Amber: It is so hard. It is not easy. I think if we see it like a valley of peaks that we go over and each one gets smaller and smaller — maybe the first couple are really steep. They’re really hard to get over. Then you come down on the other side. Then the next one is smaller and smaller and smaller. Then it doesn’t become so difficult after a while. When we’re talking about flexing an intuitive muscle, it is that thing for women — they talk about it in the book. Sometimes it’s a tingling in the ear. Sometimes you get cold all over. Sometimes you just go inward. Sometimes it does really manifest literally and physically in the gut. When you sense something isn’t right, there is a fear that kicks in automatically. Immediately, your mind, it is its job to tell you, don’t do that. That’s going to rock the whole boat. Your boss is going to fire you. You’re not going to be taken seriously. This is going to disrupt your entire life, your career, any of those different things. It’s your brain’s job to jump in and say, here are all the consequences of listening to this intuitive voice that’s speaking to you, that’s telling you something. It’s not like the rationale mind too. That’s why it’s so complicated. The rational and the subconscious and the conscious mind has a voice. Both you and I have it. Everyone has it. While walking down the street, you hear yourself talking. You’re telling yourself something. That voice is so strong that it sometimes outweighs what the body is telling you.

If you can connect those two things, it will open up a whole door. It will open up a whole world of possibility for what answers can look like in your life. Part of flexing the muscle is asking yourself a question that might be difficult. Pick a topic. In the end, there’s an essay that goes through a bunch of different things, a bunch of different examples. Then sit with it for a minute. See what your mind tells you. See what your body tells you. It might tell you something that is disruptive, that is scary, that makes you want to run and go, no, no, we’re not doing that right now. We’re not doing that. Life’s too hard. Things are too hard. It’s not necessarily about going with that answer, but it’s about holding onto that and respecting its truth as something in the future you might want to use or, as America talks about in that essay, actually doing it, doing the thing that terrifies you. She talks so beautifully about, nothing in her life, from her personal growth to her professional success, nothing has come to her without trembling, shaking, terrifying fear first of doing it, of asking to produce something, of asking to be the first Latina director on a set of her show, of asking to do all of these different things. She talks about literally crying in a trailer, shaking and crying, thinking, I can’t do this, I can’t do this, and then going through and figuring out, why not? What are you afraid of? That muscle is so powerful. The more you flex it, the more it becomes as powerful as the mind and the voice in our rational thought. Those two things combined are a force that the world is not ready for in women.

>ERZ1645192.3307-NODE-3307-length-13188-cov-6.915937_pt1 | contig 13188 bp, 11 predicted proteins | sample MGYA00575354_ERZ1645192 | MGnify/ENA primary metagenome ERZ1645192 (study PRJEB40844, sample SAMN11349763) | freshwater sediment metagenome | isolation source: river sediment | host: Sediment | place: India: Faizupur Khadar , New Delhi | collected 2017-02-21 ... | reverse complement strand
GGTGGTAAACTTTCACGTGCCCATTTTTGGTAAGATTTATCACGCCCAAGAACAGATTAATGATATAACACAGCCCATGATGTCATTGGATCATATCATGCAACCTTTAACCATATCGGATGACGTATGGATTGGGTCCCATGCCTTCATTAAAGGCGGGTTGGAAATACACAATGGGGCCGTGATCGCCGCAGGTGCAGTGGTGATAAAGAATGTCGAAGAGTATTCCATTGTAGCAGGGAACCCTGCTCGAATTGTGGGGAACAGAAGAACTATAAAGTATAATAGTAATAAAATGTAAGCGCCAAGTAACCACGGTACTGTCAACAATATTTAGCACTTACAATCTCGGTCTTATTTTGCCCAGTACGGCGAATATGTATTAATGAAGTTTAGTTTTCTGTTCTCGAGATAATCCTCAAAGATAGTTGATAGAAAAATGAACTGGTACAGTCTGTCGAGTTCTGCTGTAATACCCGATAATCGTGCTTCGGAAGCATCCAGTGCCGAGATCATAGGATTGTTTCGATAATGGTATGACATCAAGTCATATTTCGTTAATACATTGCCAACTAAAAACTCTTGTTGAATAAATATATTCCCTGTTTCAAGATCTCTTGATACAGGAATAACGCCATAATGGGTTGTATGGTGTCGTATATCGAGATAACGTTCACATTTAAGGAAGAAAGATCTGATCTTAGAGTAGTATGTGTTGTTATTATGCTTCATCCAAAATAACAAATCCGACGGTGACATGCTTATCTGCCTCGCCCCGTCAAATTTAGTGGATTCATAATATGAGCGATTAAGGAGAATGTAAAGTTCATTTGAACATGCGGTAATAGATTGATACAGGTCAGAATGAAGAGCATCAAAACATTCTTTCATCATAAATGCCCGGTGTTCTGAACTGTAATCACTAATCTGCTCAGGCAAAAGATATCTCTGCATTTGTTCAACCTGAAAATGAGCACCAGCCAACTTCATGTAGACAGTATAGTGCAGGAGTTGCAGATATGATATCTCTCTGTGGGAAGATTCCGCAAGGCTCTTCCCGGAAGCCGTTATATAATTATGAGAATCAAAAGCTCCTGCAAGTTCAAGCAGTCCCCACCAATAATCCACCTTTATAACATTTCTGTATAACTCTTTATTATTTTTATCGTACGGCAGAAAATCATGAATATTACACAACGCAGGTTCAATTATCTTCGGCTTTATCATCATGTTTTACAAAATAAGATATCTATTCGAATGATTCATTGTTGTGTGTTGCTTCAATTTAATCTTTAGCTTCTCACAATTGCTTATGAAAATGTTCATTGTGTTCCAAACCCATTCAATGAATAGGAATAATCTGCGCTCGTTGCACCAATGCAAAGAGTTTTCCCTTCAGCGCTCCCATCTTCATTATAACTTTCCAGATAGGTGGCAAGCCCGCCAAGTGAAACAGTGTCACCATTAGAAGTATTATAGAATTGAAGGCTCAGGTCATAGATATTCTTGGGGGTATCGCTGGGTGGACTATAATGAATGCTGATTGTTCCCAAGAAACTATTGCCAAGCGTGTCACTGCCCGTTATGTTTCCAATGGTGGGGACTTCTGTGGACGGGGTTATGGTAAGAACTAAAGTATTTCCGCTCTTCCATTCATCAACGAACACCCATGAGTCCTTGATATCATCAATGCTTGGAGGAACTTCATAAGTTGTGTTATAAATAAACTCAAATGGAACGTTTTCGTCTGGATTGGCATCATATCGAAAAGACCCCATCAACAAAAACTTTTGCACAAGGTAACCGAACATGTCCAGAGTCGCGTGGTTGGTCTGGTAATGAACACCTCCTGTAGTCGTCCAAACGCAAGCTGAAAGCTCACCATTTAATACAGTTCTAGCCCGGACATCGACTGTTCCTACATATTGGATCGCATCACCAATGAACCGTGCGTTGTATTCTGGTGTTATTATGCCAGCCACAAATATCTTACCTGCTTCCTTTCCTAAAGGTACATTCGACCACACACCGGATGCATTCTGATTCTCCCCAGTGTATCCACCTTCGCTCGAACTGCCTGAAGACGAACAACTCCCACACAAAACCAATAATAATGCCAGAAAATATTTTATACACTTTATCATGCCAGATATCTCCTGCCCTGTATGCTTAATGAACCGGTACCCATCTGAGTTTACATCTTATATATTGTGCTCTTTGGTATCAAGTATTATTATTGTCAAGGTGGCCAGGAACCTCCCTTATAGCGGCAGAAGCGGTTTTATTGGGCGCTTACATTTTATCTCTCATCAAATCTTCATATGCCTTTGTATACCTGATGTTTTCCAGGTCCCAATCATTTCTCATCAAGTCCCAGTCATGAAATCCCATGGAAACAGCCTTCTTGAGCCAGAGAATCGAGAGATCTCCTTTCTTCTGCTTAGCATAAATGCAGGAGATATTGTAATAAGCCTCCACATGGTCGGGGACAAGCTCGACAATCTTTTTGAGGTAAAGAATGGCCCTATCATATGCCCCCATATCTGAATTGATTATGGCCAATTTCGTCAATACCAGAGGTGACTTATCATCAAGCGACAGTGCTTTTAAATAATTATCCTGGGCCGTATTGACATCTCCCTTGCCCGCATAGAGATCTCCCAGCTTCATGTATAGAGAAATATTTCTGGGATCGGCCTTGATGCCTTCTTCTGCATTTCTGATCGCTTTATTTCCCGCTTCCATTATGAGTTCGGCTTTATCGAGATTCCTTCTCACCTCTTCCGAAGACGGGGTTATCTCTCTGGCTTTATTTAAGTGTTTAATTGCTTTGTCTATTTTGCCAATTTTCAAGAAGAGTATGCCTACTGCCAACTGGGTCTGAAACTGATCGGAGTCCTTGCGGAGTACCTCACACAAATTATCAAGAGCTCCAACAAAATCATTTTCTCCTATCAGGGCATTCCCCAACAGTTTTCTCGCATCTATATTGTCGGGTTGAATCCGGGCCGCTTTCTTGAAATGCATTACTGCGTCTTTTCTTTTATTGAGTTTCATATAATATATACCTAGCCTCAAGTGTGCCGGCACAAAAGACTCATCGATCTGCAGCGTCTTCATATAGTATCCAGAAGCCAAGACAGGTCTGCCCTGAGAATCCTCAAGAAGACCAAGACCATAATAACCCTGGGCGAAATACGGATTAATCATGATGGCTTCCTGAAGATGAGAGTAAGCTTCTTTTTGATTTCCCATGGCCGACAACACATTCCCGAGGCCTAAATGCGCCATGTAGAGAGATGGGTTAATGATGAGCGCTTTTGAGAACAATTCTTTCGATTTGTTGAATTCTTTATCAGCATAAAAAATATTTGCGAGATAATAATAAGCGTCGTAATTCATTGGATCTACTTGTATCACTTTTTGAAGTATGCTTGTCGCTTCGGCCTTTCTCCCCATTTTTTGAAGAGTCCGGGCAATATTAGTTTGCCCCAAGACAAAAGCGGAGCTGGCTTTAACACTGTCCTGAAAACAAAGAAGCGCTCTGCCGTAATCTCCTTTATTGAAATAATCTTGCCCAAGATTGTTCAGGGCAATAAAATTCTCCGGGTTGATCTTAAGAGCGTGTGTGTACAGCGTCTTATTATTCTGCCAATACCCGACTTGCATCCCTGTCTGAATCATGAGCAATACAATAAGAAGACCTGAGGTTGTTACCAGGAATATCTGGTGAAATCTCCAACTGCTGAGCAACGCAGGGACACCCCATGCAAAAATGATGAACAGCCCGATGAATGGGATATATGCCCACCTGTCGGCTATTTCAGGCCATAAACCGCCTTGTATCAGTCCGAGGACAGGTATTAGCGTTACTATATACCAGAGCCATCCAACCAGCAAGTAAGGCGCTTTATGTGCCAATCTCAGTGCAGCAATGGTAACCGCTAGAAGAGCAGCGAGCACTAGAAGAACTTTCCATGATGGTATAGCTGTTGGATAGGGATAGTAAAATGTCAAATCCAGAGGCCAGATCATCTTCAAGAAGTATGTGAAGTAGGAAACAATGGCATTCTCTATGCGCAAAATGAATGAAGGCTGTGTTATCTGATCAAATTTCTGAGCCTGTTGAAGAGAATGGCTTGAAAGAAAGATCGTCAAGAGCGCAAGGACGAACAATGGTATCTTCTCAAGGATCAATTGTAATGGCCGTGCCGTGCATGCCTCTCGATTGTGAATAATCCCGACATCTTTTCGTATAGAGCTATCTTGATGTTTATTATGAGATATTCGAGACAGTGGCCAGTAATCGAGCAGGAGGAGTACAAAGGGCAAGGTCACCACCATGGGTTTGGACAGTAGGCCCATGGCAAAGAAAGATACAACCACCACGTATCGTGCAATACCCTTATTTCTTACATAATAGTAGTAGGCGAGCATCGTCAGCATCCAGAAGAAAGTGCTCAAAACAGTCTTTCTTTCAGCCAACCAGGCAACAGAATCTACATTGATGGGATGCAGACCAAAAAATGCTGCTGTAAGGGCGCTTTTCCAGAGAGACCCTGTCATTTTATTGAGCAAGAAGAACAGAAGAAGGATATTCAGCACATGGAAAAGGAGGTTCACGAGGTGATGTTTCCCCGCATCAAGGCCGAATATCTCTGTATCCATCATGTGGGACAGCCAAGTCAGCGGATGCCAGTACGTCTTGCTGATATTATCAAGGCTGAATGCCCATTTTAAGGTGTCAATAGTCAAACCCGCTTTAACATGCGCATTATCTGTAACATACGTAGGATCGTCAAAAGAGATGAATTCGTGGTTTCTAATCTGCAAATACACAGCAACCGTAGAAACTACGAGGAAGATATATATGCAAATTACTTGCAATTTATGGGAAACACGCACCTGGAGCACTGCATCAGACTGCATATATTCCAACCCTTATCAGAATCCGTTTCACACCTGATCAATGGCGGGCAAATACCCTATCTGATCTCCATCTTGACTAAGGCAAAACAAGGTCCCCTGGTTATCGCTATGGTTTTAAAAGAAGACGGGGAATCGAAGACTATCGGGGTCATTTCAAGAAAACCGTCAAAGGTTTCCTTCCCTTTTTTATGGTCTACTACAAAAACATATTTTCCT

Allison: You talk about, too — it’s really this haunting chapter you write about Brittany Murphy and how you both came up together and your memories of the last time you saw her and heard her speak. She whispered something to you in passing as you were both at an audition. It’s called “Crossing Paths with Ghosts.” Can you talk about what that experience meant for you? You saw Brittany sort of as a foil or the direction that, very easily, your life could’ve unfolded or gone in that direction. Can you talk a little bit about your reckoning with that and your writing about it?